Purpose: In 1992, the Congress implemented a Medicare payment system based on relative value units (RVUs). Today, RVUs are increasingly used to determine surgeon reimbursement from Medicare, Medicaid, and private third-party payers. We questioned whether current RVU assignments accurately reflect the quantity of time that surgeons spend operating.
Methods: Over a 12-month period, 59 common pediatric operations were identified and classified as general surgery (n = 34), urology (n = 13), or minimally invasive (n = 10). Only operations performed as an outpatient or requiring less than one inpatient day of direct surgeon involvement were included. By regression analysis, correlation coefficients were generated comparing average operating time per procedure to the corresponding RVU generated.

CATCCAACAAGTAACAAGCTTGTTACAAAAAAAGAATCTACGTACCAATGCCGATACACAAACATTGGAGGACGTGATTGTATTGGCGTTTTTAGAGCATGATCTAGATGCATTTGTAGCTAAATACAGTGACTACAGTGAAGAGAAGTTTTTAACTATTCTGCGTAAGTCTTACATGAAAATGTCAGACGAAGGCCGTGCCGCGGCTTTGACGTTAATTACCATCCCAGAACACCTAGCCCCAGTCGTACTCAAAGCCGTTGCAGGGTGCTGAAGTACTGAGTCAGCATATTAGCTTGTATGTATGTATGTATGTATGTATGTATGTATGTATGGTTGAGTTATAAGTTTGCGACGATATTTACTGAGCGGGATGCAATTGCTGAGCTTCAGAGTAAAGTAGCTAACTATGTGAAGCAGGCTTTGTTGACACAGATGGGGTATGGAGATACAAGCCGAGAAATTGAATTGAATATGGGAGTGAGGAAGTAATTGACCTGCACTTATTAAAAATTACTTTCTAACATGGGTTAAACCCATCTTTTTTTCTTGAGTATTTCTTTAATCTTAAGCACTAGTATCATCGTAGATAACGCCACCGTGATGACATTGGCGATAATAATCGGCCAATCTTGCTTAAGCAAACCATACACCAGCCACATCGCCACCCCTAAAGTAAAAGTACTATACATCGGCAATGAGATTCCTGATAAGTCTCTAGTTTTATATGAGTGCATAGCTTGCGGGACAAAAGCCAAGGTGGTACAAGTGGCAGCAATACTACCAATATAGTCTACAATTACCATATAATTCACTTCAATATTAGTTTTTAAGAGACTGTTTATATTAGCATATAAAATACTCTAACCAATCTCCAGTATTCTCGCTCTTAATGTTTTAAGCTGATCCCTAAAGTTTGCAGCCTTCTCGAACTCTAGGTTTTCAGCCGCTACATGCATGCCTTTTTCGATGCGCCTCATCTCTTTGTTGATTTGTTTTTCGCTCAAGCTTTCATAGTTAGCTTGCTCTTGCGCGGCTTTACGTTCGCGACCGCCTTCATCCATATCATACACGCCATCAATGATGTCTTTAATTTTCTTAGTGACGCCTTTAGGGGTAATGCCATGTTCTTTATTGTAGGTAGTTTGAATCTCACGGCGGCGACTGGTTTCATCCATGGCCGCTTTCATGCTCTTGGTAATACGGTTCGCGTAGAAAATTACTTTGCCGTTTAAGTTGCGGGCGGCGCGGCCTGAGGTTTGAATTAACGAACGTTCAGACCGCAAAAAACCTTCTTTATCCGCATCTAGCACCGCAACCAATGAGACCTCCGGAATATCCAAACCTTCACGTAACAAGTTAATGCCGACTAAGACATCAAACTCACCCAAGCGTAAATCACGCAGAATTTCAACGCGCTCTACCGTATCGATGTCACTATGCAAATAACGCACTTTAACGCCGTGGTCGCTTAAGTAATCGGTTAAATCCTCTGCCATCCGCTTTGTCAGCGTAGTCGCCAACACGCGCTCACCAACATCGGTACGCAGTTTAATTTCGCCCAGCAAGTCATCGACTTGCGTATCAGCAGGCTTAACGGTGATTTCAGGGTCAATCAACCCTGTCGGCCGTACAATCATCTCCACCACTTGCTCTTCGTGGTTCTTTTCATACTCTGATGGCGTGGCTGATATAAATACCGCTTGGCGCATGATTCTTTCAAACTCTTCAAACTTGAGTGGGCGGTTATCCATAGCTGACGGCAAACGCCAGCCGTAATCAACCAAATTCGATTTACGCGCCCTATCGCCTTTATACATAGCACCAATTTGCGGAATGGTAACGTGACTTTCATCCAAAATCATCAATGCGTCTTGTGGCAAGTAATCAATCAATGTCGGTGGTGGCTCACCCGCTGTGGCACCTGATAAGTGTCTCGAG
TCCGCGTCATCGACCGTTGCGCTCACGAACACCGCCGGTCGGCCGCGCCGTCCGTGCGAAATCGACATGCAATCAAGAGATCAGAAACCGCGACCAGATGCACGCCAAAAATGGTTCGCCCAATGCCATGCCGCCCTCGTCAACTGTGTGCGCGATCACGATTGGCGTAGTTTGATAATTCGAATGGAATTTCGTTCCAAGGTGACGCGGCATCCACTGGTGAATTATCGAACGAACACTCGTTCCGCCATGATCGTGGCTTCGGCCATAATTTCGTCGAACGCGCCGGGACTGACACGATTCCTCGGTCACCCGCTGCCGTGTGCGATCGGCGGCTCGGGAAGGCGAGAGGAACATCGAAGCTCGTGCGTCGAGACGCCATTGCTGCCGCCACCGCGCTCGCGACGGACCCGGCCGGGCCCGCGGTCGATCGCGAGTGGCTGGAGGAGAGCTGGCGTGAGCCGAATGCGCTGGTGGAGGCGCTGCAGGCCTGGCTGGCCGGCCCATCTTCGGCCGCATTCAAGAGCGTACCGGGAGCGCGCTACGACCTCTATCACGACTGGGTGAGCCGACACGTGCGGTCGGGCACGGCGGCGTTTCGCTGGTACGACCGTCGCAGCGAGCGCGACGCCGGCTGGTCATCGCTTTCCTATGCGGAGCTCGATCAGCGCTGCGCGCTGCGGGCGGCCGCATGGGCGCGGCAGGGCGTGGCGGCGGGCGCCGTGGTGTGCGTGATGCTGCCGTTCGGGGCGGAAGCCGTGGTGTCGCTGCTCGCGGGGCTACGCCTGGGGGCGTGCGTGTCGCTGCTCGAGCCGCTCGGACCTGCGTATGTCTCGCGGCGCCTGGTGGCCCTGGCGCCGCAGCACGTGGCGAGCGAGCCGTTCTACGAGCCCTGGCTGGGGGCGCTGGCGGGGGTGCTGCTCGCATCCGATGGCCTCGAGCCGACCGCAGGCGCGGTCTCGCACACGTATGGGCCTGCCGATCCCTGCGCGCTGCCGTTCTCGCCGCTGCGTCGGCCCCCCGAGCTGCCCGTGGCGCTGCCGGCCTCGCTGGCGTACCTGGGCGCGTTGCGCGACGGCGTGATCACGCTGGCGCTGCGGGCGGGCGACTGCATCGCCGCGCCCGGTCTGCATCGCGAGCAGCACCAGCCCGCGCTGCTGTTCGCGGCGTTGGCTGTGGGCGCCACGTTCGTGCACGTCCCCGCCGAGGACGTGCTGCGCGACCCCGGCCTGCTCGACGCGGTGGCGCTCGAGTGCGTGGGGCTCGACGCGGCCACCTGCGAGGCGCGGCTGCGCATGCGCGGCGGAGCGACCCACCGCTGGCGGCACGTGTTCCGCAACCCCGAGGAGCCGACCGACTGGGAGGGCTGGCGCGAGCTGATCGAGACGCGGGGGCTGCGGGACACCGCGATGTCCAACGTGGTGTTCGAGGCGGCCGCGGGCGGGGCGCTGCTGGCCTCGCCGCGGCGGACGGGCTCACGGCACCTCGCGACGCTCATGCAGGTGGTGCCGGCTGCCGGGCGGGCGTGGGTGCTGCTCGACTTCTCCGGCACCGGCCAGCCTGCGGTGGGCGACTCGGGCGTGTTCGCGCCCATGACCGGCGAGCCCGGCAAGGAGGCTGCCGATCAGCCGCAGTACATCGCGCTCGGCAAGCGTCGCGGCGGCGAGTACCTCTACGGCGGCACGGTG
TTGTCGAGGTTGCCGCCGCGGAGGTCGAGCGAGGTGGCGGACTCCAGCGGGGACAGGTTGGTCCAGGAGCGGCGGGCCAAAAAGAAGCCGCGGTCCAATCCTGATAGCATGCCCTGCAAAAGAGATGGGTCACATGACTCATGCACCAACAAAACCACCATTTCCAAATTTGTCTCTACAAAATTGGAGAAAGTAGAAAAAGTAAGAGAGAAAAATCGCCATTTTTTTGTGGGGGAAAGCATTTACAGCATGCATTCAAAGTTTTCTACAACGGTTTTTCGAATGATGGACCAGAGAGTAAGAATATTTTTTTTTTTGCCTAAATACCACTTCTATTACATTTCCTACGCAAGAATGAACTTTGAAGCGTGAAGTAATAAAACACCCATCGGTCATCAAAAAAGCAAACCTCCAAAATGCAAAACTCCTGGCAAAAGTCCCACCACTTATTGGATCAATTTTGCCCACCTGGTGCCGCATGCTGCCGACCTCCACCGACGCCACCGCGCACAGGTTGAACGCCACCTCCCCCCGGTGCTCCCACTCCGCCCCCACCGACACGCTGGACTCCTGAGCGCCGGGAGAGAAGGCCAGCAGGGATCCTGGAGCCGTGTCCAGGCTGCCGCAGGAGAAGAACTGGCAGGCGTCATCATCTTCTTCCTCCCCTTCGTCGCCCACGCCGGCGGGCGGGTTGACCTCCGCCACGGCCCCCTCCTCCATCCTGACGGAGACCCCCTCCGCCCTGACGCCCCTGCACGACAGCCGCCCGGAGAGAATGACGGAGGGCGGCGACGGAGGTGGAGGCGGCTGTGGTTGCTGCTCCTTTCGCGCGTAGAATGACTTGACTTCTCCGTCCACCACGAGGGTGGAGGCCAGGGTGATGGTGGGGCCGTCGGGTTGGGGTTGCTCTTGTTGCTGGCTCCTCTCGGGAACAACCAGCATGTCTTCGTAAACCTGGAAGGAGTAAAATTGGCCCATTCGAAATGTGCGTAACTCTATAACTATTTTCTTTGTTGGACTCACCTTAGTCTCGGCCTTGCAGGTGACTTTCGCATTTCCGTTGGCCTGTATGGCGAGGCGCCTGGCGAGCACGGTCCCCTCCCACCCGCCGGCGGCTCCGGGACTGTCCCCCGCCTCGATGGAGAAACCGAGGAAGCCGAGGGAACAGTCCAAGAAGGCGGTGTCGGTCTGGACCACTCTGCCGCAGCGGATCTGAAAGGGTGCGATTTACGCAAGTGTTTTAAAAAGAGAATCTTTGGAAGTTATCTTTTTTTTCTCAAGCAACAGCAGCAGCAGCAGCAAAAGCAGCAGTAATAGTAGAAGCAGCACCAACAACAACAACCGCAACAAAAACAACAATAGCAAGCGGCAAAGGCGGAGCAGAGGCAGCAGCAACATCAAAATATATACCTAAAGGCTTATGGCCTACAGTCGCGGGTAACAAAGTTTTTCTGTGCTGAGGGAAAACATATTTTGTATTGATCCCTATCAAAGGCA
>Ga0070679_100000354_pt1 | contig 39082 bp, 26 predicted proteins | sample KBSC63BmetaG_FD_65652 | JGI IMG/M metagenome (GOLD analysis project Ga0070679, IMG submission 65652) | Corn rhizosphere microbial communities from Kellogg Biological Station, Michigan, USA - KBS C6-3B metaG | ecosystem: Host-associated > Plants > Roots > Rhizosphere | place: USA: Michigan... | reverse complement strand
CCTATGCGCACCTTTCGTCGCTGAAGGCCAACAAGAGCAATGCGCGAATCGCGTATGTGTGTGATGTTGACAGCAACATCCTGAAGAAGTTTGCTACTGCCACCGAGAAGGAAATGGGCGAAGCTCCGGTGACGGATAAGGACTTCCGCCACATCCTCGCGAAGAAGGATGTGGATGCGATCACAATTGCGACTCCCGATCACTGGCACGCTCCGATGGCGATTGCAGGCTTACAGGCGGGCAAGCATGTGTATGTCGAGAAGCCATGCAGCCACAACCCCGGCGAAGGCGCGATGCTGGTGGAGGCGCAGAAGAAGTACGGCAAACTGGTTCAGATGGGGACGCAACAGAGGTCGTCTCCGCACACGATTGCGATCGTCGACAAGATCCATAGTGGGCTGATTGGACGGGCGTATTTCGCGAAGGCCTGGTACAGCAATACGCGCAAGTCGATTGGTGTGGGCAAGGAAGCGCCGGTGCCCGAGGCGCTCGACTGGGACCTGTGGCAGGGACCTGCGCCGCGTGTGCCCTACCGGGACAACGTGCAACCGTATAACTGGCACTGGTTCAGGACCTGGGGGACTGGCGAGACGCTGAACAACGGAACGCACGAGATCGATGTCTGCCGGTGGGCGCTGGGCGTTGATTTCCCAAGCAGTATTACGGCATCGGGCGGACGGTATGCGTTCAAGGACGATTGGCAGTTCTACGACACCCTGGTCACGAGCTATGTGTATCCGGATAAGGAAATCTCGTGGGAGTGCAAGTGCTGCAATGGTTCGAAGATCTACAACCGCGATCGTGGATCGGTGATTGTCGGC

Results: Of 59 specific operations, a total of 744 general surgery cases, 1155 urological cases, and 370 minimally invasive cases were performed. RVU efficiency was greatest in general surgery (1 RVU = 5.18 operating minutes), followed by minimally invasive operations (1 RVU = 6.80 minutes) and urological operations (1 RVU = 8.59 minutes). Regression analysis proved minimally invasive operations to correlate best with RVUs with R2 = 0.8376, followed by urology at R2 = 0.6753, and then general surgery at R2 = 0.649.
Conclusions: The RVU has emerged as the most dominant factor influencing reimbursement of practicing pediatric surgeons. Despite common surgeon bias, RVUs do correlate with current operating times. These data prove important as surgeons analyze cost, negotiate contracts, and strategically plan for fiscal success.